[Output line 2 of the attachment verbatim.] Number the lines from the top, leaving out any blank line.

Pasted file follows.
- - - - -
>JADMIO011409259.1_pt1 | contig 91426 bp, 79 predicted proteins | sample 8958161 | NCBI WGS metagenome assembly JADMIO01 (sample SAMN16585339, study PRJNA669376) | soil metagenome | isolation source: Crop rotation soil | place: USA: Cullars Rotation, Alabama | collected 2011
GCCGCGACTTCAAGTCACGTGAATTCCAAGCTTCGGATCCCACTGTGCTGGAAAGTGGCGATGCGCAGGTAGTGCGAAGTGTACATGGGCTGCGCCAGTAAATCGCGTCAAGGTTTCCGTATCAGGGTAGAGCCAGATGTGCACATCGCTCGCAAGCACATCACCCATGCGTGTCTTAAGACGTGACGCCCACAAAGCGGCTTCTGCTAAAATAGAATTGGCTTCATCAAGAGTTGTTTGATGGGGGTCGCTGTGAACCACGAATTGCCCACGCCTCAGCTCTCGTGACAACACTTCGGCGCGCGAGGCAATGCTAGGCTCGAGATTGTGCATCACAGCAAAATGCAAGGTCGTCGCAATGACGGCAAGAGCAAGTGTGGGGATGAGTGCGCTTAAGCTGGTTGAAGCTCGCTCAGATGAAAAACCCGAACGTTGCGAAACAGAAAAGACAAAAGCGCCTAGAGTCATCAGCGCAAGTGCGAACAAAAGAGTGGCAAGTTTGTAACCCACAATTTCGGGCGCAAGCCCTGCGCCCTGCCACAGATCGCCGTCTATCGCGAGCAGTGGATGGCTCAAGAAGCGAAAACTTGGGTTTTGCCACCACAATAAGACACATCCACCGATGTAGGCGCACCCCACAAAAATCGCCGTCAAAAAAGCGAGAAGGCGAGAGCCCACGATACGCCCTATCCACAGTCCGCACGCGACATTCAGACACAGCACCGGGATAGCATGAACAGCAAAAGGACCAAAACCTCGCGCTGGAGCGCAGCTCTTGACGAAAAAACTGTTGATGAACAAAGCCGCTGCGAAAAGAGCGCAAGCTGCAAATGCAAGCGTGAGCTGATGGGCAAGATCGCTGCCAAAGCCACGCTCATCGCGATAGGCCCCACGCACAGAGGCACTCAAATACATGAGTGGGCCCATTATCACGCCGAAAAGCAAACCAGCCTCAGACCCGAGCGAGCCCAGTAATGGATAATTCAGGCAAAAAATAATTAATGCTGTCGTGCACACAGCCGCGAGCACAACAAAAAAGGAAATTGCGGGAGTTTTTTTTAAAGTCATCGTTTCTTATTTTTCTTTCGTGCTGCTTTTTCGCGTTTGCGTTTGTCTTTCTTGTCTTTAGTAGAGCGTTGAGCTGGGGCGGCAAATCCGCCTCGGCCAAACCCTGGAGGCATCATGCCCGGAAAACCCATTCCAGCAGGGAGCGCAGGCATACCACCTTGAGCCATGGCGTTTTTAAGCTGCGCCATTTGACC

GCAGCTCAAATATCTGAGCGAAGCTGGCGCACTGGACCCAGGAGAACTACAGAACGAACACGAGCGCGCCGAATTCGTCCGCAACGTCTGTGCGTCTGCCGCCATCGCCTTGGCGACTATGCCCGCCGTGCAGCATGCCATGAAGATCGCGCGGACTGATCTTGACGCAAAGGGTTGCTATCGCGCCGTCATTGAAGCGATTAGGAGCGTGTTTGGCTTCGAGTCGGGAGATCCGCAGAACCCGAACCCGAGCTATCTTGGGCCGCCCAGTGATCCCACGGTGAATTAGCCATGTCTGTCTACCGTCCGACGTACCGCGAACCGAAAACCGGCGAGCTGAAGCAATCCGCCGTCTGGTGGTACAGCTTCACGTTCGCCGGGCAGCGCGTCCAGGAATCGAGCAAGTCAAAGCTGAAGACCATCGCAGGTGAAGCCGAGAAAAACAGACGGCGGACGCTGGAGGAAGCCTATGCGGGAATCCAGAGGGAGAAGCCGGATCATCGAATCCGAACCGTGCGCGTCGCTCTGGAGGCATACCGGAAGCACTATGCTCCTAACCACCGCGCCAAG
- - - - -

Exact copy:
GCCGCGACTTCAAGTCACGTGAATTCCAAGCTTCGGATCCCACTGTGCTGGAAAGTGGCGATGCGCAGGTAGTGCGAAGTGTACATGGGCTGCGCCAGTAAATCGCGTCAAGGTTTCCGTATCAGGGTAGAGCCAGATGTGCACATCGCTCGCAAGCACATCACCCATGCGTGTCTTAAGACGTGACGCCCACAAAGCGGCTTCTGCTAAAATAGAATTGGCTTCATCAAGAGTTGTTTGATGGGGGTCGCTGTGAACCACGAATTGCCCACGCCTCAGCTCTCGTGACAACACTTCGGCGCGCGAGGCAATGCTAGGCTCGAGATTGTGCATCACAGCAAAATGCAAGGTCGTCGCAATGACGGCAAGAGCAAGTGTGGGGATGAGTGCGCTTAAGCTGGTTGAAGCTCGCTCAGATGAAAAACCCGAACGTTGCGAAACAGAAAAGACAAAAGCGCCTAGAGTCATCAGCGCAAGTGCGAACAAAAGAGTGGCAAGTTTGTAACCCACAATTTCGGGCGCAAGCCCTGCGCCCTGCCACAGATCGCCGTCTATCGCGAGCAGTGGATGGCTCAAGAAGCGAAAACTTGGGTTTTGCCACCACAATAAGACACATCCACCGATGTAGGCGCACCCCACAAAAATCGCCGTCAAAAAAGCGAGAAGGCGAGAGCCCACGATACGCCCTATCCACAGTCCGCACGCGACATTCAGACACAGCACCGGGATAGCATGAACAGCAAAAGGACCAAAACCTCGCGCTGGAGCGCAGCTCTTGACGAAAAAACTGTTGATGAACAAAGCCGCTGCGAAAAGAGCGCAAGCTGCAAATGCAAGCGTGAGCTGATGGGCAAGATCGCTGCCAAAGCCACGCTCATCGCGATAGGCCCCACGCACAGAGGCACTCAAATACATGAGTGGGCCCATTATCACGCCGAAAAGCAAACCAGCCTCAGACCCGAGCGAGCCCAGTAATGGATAATTCAGGCAAAAAATAATTAATGCTGTCGTGCACACAGCCGCGAGCACAACAAAAAAGGAAATTGCGGGAGTTTTTTTTAAAGTCATCGTTTCTTATTTTTCTTTCGTGCTGCTTTTTCGCGTTTGCGTTTGTCTTTCTTGTCTTTAGTAGAGCGTTGAGCTGGGGCGGCAAATCCGCCTCGGCCAAACCCTGGAGGCATCATGCCCGGAAAACCCATTCCAGCAGGGAGCGCAGGCATACCACCTTGAGCCATGGCGTTTTTAAGCTGCGCCATTTGACC